Ali has a 5 month old son. They pay regular visits to the physiotherapist due to the fact that his son has underdeveloped neck muscles. The physiotherapy is slowly improving the situation. Ali was wondering why his son had this problem and why the response to the treatment was taking longer than the doctors had anticipated. The child had a normal birth, no complications, eats well and in general is developing like all normal babies, except for the neck muscles. Ali is a youth football coach and a highly educated pedagog interested in how children learn and develop. Ali decided to analyse the environment where his son spends most of his time, the family home. A few months before his son’s birth the family, as part of a placement scheme took in a dog. Ali realised that because of the dog he rarely allowed his son the chance to be on the floor. Children after they are born develop from top to the bottom. Head, body, legs feet. The home social environment was a significant factor in stunting the development of his son’s neck muscles. His son rarely got the opportunity to do what all children at this age do naturally. Lie down and practice lifting their head to see the world.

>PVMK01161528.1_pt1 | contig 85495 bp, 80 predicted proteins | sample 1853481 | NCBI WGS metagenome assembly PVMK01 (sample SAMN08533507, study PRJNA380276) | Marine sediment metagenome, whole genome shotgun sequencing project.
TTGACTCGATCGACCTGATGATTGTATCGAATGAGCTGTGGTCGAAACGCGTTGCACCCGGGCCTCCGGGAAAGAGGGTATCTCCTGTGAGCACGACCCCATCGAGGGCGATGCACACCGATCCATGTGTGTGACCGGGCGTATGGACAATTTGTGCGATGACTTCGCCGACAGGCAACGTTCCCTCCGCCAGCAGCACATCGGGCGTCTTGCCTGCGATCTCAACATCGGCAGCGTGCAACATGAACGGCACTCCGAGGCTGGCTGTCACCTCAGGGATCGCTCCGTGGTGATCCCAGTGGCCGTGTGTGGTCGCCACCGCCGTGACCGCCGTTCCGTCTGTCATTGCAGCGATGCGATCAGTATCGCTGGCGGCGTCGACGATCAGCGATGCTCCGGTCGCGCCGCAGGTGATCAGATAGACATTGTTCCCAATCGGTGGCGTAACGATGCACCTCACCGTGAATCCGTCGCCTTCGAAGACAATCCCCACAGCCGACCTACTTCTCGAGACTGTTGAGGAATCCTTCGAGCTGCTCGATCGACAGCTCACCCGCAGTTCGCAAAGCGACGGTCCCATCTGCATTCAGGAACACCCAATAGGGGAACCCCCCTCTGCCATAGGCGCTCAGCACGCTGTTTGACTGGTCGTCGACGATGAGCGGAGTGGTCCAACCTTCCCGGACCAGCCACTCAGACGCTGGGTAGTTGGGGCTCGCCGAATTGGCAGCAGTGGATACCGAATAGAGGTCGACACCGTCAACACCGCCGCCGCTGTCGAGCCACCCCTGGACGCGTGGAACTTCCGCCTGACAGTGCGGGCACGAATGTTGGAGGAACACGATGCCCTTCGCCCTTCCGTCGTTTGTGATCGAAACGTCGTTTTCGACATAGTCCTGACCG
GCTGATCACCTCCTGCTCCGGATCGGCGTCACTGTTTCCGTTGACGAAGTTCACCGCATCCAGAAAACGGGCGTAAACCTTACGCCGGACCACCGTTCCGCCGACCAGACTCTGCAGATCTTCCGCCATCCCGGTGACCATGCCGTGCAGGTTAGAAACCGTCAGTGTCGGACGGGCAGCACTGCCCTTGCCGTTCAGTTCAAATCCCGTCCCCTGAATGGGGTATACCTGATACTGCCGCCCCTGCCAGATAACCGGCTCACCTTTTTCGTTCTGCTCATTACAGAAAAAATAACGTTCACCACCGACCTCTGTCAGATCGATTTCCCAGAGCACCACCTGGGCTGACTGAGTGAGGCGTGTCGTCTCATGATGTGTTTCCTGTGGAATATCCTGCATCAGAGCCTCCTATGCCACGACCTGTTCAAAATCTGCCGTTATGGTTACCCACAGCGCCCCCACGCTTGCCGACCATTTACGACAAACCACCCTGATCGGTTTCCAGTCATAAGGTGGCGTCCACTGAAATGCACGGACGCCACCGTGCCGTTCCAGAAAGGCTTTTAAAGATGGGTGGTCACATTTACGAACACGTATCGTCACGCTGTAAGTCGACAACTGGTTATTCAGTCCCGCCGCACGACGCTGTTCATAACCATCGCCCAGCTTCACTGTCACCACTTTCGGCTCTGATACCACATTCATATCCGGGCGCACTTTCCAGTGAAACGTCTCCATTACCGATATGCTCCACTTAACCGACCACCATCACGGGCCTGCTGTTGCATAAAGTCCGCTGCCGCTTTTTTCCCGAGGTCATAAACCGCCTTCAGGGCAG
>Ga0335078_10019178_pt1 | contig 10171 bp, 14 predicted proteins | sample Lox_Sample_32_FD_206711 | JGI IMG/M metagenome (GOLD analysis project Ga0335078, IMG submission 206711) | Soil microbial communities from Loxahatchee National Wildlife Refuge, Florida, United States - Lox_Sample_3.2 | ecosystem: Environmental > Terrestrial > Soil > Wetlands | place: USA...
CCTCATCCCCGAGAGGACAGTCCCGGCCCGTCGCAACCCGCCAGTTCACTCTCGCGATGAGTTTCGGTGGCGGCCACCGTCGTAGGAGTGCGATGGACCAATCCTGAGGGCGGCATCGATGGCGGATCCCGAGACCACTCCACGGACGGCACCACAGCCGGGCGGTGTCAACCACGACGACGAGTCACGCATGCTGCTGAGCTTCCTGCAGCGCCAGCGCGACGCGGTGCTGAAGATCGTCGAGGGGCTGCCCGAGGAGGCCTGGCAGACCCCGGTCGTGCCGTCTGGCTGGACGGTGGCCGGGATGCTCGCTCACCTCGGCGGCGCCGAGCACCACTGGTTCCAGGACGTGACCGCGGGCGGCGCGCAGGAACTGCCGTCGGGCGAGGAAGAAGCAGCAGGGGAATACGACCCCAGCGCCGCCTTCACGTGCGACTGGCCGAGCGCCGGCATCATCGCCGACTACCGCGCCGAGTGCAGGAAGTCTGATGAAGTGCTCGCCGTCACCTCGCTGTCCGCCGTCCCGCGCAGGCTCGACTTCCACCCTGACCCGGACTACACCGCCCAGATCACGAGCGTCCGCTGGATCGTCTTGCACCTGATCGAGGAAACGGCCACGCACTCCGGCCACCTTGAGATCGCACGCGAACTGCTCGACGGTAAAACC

Now that Ali understands the situation he can adjust the environment to suit the needs of his son. Maximising development and potential.
Ali’s situation can easily be used as an example to help us analyse our players and the environment we create for them.
Look for the dog (rate limiter) in your coaching environment. Look for the dog (rate limiter) in your player’s environment